Every once a while, we see a lot of buzz about monetizing weekend projects. It comes and goes in cycles. The basic thesis is – start a blog or podcast or newsletter, build an audience, and make some money on the side. What’s the downside?
The downside, in my mind, is that pursuing weekend/side projects with the pressure to monetize (or to meet some lofty engagement goal) converts art to work. You have to find an audience that’s willing to give you their attention and build for them. That is very different from painting for fun.
It also changes the focus of the exercise from you to your audience. Your growth and what interests you matters a lot less than generating content that appeals to your audience. There are two exceptions to this – existing celebrities and the rare creator who manages to engage a large audience based solely on what interests her/him.
If you are planning on a weekend/side project, consider letting your art be your art. Perhaps it could be something you do for fun and be the kind of thing you’d do even if no one paid attention. If you can just celebrate having an audience >=1, these fun projects almost always contribute to our long term learning and growth. And, if we keep at them long enough, they provide many opportunities for us to connect with and perhaps even have a positive impact on others on a similar journey.
Let your art be art.
We love celebrating beginnings. Launches, anniversaries, and jubilees are a few examples of the various ways with which we celebrate beginnings. Beginnings are great. But, in our rush to celebrate them and encourage more of them, we often forget that they wouldn’t exist if it weren’t for endings.
This week, for example, may be a great week to end…
… the project that isn’t going anywhere.
… that relationship whose negatives outweigh the positives.
… those unproductive recurring meetings.
… an annoying habit that you know you’d like to stop.
Every ending enables us to get started on a new beginning. Endings lift dead weight, throw out baggage, and give us the mental bandwidth to start afresh.
Here’s to more of them.
“This is an exciting new project. You will have to work longer, but it will be worth it.”
In our consciousness, new projects and working longer generally go together. Our ability to put in the hours for projects that matter is how we prove our mettle as dedicated workers after all.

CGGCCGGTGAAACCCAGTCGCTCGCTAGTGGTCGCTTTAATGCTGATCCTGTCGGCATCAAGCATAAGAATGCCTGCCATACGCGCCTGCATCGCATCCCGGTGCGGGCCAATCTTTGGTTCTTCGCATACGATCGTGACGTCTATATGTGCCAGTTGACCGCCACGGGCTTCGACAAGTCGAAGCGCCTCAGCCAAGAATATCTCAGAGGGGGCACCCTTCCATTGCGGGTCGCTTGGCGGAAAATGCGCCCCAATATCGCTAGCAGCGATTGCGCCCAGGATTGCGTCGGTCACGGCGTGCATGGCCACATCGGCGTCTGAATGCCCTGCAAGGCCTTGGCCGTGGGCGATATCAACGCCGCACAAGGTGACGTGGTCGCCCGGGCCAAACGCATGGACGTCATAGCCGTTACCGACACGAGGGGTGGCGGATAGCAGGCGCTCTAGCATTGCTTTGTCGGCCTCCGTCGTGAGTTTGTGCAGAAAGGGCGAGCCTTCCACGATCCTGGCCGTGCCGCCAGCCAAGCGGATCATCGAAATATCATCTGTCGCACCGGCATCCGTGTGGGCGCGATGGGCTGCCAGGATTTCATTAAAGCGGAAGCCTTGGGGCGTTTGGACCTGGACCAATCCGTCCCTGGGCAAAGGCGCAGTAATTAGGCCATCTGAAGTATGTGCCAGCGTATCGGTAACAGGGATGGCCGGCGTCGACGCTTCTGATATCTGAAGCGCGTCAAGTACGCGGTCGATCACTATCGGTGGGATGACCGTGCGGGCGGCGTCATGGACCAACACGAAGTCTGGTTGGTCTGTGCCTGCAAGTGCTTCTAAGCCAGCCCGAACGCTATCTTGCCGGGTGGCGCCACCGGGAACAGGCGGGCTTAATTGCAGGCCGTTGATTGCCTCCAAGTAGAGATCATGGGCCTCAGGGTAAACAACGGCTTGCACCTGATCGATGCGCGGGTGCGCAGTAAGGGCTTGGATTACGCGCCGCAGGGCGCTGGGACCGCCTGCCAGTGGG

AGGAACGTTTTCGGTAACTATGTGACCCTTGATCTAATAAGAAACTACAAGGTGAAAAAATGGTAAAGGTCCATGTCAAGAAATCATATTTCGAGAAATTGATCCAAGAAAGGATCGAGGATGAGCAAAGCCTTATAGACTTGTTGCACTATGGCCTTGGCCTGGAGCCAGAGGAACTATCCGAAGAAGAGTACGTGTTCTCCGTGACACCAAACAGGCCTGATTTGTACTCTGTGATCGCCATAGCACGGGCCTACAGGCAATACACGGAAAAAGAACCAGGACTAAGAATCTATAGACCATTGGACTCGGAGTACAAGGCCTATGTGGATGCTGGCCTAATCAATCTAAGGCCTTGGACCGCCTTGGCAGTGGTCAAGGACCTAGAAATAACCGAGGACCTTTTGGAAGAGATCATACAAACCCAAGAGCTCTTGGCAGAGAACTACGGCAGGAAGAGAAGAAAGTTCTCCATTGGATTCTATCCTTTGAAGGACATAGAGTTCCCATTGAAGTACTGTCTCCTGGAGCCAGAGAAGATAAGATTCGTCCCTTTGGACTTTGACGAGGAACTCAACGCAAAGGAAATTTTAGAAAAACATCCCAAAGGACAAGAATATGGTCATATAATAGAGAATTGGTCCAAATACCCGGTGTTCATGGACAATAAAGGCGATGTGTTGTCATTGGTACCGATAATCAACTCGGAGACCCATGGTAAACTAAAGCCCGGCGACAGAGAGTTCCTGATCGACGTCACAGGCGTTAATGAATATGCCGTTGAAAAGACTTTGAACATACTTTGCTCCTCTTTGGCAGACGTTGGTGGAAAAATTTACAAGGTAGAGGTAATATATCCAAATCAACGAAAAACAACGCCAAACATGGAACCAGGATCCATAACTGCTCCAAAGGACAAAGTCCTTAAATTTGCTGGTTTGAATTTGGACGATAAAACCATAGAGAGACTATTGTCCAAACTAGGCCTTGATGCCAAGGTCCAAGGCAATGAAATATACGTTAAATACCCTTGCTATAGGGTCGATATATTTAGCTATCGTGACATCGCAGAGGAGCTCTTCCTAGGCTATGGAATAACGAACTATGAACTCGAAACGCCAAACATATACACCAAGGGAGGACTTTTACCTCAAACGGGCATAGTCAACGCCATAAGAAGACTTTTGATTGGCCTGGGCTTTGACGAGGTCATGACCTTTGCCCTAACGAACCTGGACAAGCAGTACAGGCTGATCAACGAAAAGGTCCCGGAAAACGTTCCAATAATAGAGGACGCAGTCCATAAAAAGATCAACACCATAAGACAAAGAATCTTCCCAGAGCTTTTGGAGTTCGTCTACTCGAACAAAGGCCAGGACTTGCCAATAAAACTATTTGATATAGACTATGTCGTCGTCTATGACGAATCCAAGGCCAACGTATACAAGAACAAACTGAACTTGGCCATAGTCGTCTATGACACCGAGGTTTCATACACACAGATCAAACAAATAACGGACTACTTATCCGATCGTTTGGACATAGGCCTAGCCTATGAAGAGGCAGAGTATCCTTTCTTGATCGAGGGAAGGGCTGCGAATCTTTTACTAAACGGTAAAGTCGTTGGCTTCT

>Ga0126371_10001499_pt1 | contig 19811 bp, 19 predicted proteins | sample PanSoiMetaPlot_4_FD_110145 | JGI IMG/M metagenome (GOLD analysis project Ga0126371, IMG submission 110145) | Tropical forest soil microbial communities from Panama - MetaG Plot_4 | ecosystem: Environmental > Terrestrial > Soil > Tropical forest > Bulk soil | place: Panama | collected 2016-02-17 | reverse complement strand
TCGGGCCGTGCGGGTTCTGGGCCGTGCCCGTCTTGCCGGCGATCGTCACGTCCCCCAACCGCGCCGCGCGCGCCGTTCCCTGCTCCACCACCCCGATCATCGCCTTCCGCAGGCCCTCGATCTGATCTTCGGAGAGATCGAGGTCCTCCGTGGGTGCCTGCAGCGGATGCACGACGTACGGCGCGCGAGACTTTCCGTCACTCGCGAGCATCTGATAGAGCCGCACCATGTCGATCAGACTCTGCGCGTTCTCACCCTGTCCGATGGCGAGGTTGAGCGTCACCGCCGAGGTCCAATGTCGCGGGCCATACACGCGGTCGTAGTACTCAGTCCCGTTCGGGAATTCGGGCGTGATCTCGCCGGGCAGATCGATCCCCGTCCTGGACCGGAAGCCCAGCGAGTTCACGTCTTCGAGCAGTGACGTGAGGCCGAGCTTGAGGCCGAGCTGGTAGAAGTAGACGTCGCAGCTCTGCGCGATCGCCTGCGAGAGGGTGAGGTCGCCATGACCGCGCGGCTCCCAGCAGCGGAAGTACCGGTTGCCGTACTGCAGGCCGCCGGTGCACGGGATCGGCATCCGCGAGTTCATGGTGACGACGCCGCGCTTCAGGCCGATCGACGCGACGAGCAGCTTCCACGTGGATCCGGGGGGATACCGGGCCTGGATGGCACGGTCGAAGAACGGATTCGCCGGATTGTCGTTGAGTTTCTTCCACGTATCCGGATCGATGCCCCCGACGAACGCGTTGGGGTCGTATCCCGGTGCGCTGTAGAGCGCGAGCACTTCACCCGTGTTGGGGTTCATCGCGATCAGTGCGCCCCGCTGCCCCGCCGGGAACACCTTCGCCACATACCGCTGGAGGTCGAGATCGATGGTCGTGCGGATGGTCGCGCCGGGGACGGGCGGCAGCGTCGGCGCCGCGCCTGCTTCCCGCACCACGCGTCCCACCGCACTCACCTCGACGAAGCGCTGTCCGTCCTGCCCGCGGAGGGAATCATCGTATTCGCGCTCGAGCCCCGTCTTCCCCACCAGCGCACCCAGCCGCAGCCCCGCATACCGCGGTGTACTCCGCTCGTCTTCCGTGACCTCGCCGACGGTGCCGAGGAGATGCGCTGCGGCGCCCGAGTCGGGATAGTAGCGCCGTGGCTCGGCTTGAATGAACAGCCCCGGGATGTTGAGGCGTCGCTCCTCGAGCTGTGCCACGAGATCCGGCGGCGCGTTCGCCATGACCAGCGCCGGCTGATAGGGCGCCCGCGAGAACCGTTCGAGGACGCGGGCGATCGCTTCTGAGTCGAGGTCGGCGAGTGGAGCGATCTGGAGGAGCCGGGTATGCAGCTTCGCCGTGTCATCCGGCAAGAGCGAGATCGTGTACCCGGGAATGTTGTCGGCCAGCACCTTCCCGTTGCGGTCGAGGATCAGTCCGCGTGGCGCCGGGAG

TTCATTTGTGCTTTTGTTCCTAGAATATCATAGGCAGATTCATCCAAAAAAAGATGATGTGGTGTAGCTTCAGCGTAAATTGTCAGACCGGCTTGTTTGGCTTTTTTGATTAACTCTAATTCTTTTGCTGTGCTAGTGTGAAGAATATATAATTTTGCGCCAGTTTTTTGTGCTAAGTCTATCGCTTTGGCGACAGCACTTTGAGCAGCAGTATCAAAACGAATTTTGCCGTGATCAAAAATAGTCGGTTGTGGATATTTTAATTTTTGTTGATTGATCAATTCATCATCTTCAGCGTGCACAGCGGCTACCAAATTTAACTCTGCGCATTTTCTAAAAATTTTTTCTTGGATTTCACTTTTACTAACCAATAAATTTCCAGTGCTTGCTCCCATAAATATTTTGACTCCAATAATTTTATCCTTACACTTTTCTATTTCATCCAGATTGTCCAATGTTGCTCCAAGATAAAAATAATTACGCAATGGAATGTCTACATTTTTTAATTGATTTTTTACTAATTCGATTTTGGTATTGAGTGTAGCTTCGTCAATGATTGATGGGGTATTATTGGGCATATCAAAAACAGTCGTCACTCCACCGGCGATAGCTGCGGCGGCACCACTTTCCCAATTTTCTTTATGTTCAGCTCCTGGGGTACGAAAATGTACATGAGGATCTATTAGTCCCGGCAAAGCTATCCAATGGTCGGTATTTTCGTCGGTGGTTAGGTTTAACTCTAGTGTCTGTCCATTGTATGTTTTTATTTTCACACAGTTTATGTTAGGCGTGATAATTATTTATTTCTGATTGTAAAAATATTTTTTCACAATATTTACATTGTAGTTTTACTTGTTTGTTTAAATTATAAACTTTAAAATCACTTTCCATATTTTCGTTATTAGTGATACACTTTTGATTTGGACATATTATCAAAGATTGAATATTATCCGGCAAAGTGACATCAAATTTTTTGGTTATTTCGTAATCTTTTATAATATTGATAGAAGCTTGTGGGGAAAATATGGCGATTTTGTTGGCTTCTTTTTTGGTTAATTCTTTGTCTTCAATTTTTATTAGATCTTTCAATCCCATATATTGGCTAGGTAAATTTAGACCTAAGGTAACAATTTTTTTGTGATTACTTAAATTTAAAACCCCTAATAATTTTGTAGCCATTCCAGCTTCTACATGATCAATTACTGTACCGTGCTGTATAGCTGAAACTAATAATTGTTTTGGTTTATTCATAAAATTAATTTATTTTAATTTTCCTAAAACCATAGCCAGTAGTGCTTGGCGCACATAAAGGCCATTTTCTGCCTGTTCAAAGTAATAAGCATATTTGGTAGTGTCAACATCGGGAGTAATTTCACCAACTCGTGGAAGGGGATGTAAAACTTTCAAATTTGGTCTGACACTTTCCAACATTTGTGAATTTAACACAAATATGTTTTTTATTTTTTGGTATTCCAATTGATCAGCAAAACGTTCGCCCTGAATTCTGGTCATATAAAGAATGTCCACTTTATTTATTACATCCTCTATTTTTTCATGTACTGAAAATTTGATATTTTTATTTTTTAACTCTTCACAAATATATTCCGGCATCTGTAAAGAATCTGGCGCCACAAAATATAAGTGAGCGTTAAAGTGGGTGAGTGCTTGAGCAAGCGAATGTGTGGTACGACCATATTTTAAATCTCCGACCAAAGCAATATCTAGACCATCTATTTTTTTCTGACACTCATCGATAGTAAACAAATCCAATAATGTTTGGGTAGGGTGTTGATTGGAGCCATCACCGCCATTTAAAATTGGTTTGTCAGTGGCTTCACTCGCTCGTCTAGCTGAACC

Except, working longer is just one approach.
Instead of simply adding the number of work hours to the day, we could also do the following – cut existing low priority projects, streamline how we do our existing work, or build better processes to integrate the new project easily into our workflow.
Yes, we could work longer. But, we could also use the opportunity to work better.
Stakeholder update meetings are necessary in any project. If you’re running an event for a school, the administration would love to understand what you are up to. In companies, it is a mix of senior management, steering committees and clients.
One way to approach these meetings is for teams to take the “for them” approach. The default reasoning here is that these update meetings are for senior management/clients to see what we’re doing, poke holes, demand better results, and perhaps even put more work on our plates.
The “for us” approach deals with the same reality with a different lens. The reason for stakeholder meetings in the “for us” approach is for the team to reflect, take stock and learn. We do this by sharing our progress so far with senior management/clients, discuss roadblocks and look for opportunities to course correct as necessary. We aren’t doing this meeting “for them.” We’re doing it because we care about our work and it is wonderful to have them as we can learn from their experiences. Yes, they can be painful. But, that’s part of the learning process.
The former is normally used. The latter inspires better work.
As always, we choose.
Every time I’ve taken up a project where a shortcut looked possible, I’ve been severely disappointed. The easy route has never worked – no, not even once. We’ve always had to take the squiggly path with many steps forward and almost as many back. No one has stepped up and magically saved the day. There was no big lucky break that magically got us to the end.
Somebody has always had to do the work. If you cared, it was probably done by you.
So, before I get started on new projects these days. I ask myself – “Would you be happy doing all the work on this project if push comes to shove?” and “Am I surrounded by team members who would do the same?”
There is going to be no one else. And there are no free tickets.